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United Airlines Looks to Fly Past Violent Viral Video



Unless you’ve been hiding under a rock this week, you’ve at least heard about the violent removal of a passenger from a United Airlines flight. Most likely, you’ve seen the video of a doctor being shoved head first into an armrest, knocked unconscious, and dragged off the plane. You may have also seen the same man, who reboarded the plane, then be taken back off while muttering “just kill me.” That was all followed by United’s CEO blundering the resolution of the disastrous incident. And as a result, United Airlines almost instantly lost $800 million. Social media is seething, and United will lose customers. While doomsayers are saying the airline is done, everyone seems to be forgetting one thing …



United Airlines has seen better days. Just recently, the airline was the subject of scorn by women for not allowing a girl onto a flight for wearing leggings. Now this. Their CEO, Oscar Muñoz, has come under heavy fire for his non-apology letter to United employees, in which he thanked the company’s team for always going above and beyond. And while he said he regretted the “incident” in which a passenger had to be “displaced”, there was no apology — until after his company’s stock dropped almost a billion dollars. After that, Muñoz was all about apologizing. A CEO is the face of a company, and Muñoz did a particularly terrible job of responding to a wildly viral video. He had an opportunity to control the situation, and instead just made it worse.

Because the video shows a Chinese passenger being treated so violently, there’s been considerable outrage in China. And while that may not seem like a big deal, it matters. United is the largest U.S. carrier to China, and is the largest airline in the world in regards to number of destinations served. Facing friction from China would be a big problem for the airline, which could be a key reason for Muñoz’s sudden about-face.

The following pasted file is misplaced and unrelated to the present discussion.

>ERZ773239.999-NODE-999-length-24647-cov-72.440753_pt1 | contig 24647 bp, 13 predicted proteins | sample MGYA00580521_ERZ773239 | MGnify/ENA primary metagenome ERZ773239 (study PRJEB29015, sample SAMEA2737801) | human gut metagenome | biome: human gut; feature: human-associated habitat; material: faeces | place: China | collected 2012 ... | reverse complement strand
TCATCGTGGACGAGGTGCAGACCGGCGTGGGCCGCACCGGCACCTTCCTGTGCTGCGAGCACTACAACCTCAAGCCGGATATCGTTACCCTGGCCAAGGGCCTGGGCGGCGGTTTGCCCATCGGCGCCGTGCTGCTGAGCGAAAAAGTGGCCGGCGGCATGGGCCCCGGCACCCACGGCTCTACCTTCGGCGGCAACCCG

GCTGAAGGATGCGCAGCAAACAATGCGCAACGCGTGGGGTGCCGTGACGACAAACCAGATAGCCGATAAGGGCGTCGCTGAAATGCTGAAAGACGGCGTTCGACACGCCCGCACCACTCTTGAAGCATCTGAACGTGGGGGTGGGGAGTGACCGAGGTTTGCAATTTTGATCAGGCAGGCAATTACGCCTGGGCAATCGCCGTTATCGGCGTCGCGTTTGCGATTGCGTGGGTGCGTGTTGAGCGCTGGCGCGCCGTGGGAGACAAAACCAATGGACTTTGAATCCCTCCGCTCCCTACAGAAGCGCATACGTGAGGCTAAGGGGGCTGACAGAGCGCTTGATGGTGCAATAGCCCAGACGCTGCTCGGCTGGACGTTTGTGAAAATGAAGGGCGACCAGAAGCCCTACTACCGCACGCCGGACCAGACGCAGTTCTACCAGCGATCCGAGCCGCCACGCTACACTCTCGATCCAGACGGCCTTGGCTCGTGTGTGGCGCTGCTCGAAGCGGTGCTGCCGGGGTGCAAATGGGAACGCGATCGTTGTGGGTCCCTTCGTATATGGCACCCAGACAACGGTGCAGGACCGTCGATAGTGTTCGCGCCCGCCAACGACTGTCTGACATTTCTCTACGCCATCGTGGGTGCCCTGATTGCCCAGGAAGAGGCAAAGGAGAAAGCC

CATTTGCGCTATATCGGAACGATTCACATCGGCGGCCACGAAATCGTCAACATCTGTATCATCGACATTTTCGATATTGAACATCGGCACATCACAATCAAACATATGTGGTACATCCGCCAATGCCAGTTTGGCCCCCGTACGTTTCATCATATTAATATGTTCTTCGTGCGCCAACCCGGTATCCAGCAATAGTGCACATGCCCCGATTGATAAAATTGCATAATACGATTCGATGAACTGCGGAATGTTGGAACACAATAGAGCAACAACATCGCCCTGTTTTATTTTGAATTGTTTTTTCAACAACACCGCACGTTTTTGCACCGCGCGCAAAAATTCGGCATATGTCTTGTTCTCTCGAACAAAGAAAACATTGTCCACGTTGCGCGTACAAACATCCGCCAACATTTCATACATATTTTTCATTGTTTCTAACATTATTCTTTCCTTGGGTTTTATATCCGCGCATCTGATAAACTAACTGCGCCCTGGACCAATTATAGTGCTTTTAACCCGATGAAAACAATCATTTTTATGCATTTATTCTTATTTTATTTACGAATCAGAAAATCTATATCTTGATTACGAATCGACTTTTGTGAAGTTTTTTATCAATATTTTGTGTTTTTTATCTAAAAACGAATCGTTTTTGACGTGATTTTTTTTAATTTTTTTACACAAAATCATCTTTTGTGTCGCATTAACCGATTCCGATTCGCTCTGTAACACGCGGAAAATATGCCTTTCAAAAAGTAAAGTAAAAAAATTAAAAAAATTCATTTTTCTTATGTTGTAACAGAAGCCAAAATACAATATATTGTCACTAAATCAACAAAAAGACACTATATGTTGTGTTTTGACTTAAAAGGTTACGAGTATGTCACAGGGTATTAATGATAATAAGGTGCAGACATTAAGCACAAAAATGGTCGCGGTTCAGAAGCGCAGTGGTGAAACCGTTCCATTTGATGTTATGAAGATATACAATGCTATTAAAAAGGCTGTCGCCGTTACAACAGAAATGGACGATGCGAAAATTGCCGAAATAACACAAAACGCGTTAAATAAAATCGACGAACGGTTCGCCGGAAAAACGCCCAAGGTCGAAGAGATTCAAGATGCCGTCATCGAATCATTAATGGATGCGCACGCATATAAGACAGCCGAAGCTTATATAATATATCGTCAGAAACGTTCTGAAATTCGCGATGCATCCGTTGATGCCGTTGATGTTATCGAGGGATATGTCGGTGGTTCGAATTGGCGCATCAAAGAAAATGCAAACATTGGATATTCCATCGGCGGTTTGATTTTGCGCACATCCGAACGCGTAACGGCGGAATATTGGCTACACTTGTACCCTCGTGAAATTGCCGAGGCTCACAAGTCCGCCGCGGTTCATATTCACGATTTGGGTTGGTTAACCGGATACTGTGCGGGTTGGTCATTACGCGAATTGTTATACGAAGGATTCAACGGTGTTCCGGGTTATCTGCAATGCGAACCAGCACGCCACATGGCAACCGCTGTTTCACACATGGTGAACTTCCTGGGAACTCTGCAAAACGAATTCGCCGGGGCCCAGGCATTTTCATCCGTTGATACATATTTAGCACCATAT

And while the entire situation could’ve been prevented with a little bit of diplomacy on the part of United, it was not United employees who removed the passengers, but Chicago airport police officers. United’s flight crew most likely regretted calling the police once they saw the brutality that ensued, but you can’t unring that bell. However, regardless of who did the physical harm, there’s no actual danger to United.

Simply put, the airline is too big to fail. And that’s something no one is talking about. It doesn’t matter how angry people are, or how many people *swear* they’ll never fly United again (they will), the airline employs too many people, and as a result, is protected by the government. If you don’t believe that, just look back to 2003 when the airline received a $1.6 billion bailout from the government. But even without that bailout, United is fine. The stock has tripled the last 3 years, and traders can expect for United Continental Holdings, Inc. (UAL) to continue to rise UP. And if it drops a little more, that just makes for a cheaper entry point.


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  • Paul Welch says:

    I am sorry but there should not be any business or company “To Big To Fail”. Tax payer money should have never been used to bail out any company without strict guidelines of repayment.

    Let’s see, Tax Payers bailed out the Auto Industry and how much of that money did we get back? Tax Payers bailed out the Banks and how much of that money did we get back? As a mater of fact just what did we get for all those BILLIONS of dollars the Tax Payers put out to save these “To Big To Fail” businesses? Ridiculously priced vehicles and more charges on money we have to borrow.

    I see it as a loose loose situation for the Tax Payers and a win win for the MISMANAGED Companies.
    The Government should never be in the business of saving businesses. All I saw was the CEO’s of these businesses getting HUGE BONUSES for what, doing a BAD JOB? These CEO’s should have never gotten any bonuses at all. As a mater of fact they should have been forced to take a 25% pay cut just like workers of other industries were forced to do to “Save The Company”.

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